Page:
Tuesday, September 18, 2007
My critique of Pagitt stems not from MacArthur’s arguments, but rather from Doug Groothuis’. Groothuis’ opposition to yoga stems not from neo-Platonism, but rather from opposition to idolatry. He writes on his blog,
While you’ve got a point about Christian’s re-appropriation of Easter and Christmas, yoga is a much different matter. Yoga, as Groothuis argues is not simply changing the name of something or of a mere distraction, but about worship and faithfulness to serving the One True God.
In a lecture available online Groothuis does make a distinction between using yoga positions and exercises apart from the chanting and otherwise religious aspects of it. Without knowing how Pagitt practices yoga, or how the class at Solomon’s Porch is taught, it is impossible to make a judgment about the class. But it is very important that Christians make a clear distinction between yoga and simple exercise. This distinction is not made clear by Pagitt, and is only alluded to by MacArthur in the CNN video.
“No one can serve two masters, for either he will hate the one and love the other, or he will be devoted to the one and despise the other.” Matthew 6:24
Monday, September 17, 2007
11. Needs to start training now if he hopes to be the Twins DH next year.
10. To continue his search for the real Ramon Ortiz.
9. Took a new position with the Sunshine Carpet Cleaners.
8. Bert Blyleven's hair plug guy told him he'd need at least a year off for recovery.
7. He saw an x-ray of Joe Mauer's knees.
6. He saw an estimate of Johan Santana's next salary demand.
5. He got a look at Nick Punto's batting average.
4. Wants to devote all his attention to scouting for more weak-hitting utility players.
3. Could no longer tolerate the fact Wally the Beerman earns more than he does.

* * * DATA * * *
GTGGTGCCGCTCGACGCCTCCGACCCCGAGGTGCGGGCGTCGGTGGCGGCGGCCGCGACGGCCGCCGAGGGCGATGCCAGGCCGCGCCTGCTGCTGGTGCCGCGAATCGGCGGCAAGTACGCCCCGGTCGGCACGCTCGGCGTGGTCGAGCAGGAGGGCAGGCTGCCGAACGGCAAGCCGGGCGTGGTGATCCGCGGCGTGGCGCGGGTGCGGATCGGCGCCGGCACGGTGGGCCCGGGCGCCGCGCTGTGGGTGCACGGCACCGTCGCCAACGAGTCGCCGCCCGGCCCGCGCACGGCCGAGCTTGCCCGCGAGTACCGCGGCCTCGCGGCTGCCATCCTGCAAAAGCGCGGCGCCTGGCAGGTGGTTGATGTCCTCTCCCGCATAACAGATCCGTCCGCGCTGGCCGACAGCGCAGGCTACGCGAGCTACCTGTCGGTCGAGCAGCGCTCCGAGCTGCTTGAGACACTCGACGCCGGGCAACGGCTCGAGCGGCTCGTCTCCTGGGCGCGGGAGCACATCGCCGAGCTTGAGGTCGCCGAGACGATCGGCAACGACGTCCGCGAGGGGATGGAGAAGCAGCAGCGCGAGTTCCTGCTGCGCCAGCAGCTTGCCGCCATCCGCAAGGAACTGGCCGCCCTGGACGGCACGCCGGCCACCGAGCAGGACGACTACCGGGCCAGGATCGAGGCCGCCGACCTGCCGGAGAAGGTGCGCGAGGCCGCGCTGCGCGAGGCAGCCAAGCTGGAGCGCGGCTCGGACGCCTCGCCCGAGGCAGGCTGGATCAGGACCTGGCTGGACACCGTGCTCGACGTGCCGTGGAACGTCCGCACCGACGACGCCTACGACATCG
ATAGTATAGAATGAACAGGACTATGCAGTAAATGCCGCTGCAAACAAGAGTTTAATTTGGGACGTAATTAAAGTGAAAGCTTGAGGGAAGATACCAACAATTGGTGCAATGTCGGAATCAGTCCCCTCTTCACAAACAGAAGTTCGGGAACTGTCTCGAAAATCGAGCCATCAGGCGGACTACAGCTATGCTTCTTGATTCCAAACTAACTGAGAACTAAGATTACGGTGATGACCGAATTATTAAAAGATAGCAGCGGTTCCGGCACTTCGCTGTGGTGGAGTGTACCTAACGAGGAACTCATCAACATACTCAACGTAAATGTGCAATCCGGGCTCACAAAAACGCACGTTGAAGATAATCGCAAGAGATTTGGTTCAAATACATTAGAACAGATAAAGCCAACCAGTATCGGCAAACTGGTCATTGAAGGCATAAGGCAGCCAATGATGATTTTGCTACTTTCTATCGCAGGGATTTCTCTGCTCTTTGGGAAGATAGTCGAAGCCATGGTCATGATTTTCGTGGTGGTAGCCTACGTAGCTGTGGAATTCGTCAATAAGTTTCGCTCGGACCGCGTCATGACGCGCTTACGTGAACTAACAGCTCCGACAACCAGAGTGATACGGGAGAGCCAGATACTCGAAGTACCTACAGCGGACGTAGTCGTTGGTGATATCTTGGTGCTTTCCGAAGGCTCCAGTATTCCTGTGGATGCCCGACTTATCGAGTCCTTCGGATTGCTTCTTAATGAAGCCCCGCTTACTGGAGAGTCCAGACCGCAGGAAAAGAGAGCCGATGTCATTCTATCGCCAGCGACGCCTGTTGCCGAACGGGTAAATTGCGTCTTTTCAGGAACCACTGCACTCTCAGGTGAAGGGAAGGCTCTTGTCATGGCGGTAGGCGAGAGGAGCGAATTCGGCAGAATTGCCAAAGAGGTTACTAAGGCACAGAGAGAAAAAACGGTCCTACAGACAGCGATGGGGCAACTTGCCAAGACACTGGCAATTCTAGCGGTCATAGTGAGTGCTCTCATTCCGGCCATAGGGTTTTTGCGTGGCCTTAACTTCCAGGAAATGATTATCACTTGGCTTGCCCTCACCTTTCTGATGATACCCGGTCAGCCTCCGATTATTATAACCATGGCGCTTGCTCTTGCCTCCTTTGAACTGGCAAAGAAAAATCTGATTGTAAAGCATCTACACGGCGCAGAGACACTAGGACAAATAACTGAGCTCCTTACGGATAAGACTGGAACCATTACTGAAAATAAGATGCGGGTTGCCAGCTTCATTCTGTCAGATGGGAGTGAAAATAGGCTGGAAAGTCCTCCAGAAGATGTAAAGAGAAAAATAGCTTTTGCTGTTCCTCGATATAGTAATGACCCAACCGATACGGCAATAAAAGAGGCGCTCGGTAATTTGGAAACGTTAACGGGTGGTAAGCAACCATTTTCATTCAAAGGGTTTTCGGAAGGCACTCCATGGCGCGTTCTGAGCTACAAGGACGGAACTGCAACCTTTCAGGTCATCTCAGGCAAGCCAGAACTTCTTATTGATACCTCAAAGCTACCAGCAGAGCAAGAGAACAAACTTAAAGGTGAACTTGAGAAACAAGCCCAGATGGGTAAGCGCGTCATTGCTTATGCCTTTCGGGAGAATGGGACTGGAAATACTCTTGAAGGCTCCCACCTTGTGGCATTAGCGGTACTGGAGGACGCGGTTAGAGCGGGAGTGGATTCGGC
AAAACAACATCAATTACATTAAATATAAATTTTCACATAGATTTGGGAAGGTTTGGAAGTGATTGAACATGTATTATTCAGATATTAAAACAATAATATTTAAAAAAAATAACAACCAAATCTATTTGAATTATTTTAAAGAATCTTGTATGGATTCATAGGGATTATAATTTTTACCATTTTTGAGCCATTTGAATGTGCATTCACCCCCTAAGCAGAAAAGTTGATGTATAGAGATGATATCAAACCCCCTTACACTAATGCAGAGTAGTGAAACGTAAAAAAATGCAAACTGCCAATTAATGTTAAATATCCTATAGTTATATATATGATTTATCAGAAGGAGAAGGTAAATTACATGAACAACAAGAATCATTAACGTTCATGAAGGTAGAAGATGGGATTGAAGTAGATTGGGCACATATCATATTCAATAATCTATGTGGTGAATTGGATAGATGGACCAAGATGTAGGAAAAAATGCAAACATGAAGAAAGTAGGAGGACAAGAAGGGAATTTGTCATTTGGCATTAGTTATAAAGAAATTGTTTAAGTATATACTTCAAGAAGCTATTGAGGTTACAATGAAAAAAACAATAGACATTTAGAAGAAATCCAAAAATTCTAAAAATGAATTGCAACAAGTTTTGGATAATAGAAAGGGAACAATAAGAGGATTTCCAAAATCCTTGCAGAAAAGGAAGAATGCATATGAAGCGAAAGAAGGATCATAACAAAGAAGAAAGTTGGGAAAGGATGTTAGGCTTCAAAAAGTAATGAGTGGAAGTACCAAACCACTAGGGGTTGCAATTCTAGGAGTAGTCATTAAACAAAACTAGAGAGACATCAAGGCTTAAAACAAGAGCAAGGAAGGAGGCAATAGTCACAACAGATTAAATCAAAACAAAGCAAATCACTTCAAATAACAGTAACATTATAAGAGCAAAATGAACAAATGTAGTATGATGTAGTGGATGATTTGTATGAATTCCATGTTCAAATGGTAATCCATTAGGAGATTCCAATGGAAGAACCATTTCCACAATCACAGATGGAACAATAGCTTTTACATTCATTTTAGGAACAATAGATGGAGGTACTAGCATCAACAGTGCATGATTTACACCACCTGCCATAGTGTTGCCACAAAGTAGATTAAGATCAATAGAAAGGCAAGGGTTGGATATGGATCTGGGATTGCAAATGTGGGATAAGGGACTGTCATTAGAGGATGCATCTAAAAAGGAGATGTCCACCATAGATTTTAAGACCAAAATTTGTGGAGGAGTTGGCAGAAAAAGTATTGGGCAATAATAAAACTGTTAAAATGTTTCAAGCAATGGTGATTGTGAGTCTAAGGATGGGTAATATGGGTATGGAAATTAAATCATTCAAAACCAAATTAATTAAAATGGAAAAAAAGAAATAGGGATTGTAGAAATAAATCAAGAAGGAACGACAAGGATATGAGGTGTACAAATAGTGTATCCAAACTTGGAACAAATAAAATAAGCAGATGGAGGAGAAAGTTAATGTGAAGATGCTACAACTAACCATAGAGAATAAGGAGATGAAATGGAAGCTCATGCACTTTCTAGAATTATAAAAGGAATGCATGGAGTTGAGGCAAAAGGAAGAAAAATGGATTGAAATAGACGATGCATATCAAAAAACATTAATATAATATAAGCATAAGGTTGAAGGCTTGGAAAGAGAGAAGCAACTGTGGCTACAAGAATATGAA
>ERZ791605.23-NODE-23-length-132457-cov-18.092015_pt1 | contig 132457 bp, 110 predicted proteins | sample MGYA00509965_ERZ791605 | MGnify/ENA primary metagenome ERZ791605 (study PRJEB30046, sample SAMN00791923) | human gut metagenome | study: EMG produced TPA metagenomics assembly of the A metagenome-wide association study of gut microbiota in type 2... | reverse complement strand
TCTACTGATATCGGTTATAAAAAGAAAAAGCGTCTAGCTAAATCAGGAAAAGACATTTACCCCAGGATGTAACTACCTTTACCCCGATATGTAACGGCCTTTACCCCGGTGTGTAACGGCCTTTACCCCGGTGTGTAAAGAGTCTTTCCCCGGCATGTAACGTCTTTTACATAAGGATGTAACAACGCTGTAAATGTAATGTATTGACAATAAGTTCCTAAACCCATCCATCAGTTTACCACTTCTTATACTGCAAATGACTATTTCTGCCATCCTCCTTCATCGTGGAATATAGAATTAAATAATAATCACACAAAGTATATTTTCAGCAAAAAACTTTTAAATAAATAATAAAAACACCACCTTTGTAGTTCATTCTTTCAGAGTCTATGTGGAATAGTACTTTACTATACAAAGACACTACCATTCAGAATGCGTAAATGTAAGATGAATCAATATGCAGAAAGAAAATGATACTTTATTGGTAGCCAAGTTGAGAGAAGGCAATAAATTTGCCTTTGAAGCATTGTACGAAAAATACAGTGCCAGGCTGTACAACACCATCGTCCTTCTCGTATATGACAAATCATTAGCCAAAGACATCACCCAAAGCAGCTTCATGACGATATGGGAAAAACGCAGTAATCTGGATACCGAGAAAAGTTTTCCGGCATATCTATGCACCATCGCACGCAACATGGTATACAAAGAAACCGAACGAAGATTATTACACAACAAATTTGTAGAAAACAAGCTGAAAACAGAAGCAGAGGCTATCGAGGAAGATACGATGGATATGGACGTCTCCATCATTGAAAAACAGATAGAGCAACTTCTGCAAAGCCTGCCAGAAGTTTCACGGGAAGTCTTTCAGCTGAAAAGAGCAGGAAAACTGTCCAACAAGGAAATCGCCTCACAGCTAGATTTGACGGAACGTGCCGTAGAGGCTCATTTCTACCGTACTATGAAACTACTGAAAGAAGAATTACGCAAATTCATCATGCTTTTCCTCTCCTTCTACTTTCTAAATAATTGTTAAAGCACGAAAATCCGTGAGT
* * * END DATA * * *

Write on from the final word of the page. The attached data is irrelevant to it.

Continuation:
2. Had to quit because doing donuts in the parking lot with the ‘87 World Series trophy tied to the back of his car wasn’t enough to get fired.
1. After winning all those division titles, what more was there to accomplish?
Groothuis is very critical of Pagitt and states, "he has little spiritual discernment and is oblivious to the realities of spiritual warfare." I'm inclined to agree with Groothuis here. Groothuis has recently lectured on Hinduism and explicitly states in the lecture that to practice Yoga is to practice Hinduism. He has also recently republished an article he had contributed for Christianity Today concerning the practice of Yoga.
Pagitt seems to be naive, as I had been prior to learning about the relationship Yoga has with Hinduism. He too seemingly dismisses the notion that the two may be contradictory. It is cause of concern when Christians so willingly embrace one of the forces of darkness, yet it is even more disturbing when a Christian pastor takes the side of yoga in a public debate as he did on CNN.
We Christians need to critically evaluate the culture and especially the practices of paganism, rather than pragmatically embrace things that are initially perceived as promising benefits. I pray that Pagitt reevaluates his position on the practice of yoga, because as this Hindu writer states, "The effort to separate yoga from Hinduism must be challenged because it runs counter to the fundamental principles upon which yoga itself is premised, the yamas (restraints) and niyamas (observances)."
HT: The Constructive Curmudgeon
Friday, September 07, 2007
He talks of "neoconservatives like Cheney, Rumsfeld, and Richard Perle."
He says we have, "made one of your greatest mistakes, in that you neither brought to account nor punished those who waged this war, not even the most violent of its murderers, [former Defense Secretary Donald] Rumsfeld…"
"You permitted Bush to complete his first term, and stranger still, chose him for a second term, which gave him a clear mandate from you -- with your full knowledge and consent -- to continue to murder our people in Iraq and Afghanistan. Then you claim to be innocent! The innocence of yours is like my innocence of the blood of your sons on the 11th -- were I to claim such a thing."
"People of America: the world is following your news in regards to your invasion of Iraq, for people have recently come to know that, after several years of tragedies of this war, the vast majority of you want it stopped. Thus, you elected the Democratic Party for this purpose, but the Democrats haven't made a move worth mentioning. On the contrary, they continue to agree to the spending of tens of billions to continue the killing and war there."
Osama bin Laden is saying the very same things the anti-war left is saying--what should that tell us? Clearly Bin Laden is attempting to persuade the US Americans (sorry, I couldn't resist) that Bush and his policies must go, and that the anti-war left must win the battle of ideas and we must abandon Iraq and the "War on Terror."
Of course, Bin Laden assumes we aren't bright enough to realize we should never trust him and that he, like the anti-war left would lead us to destruction.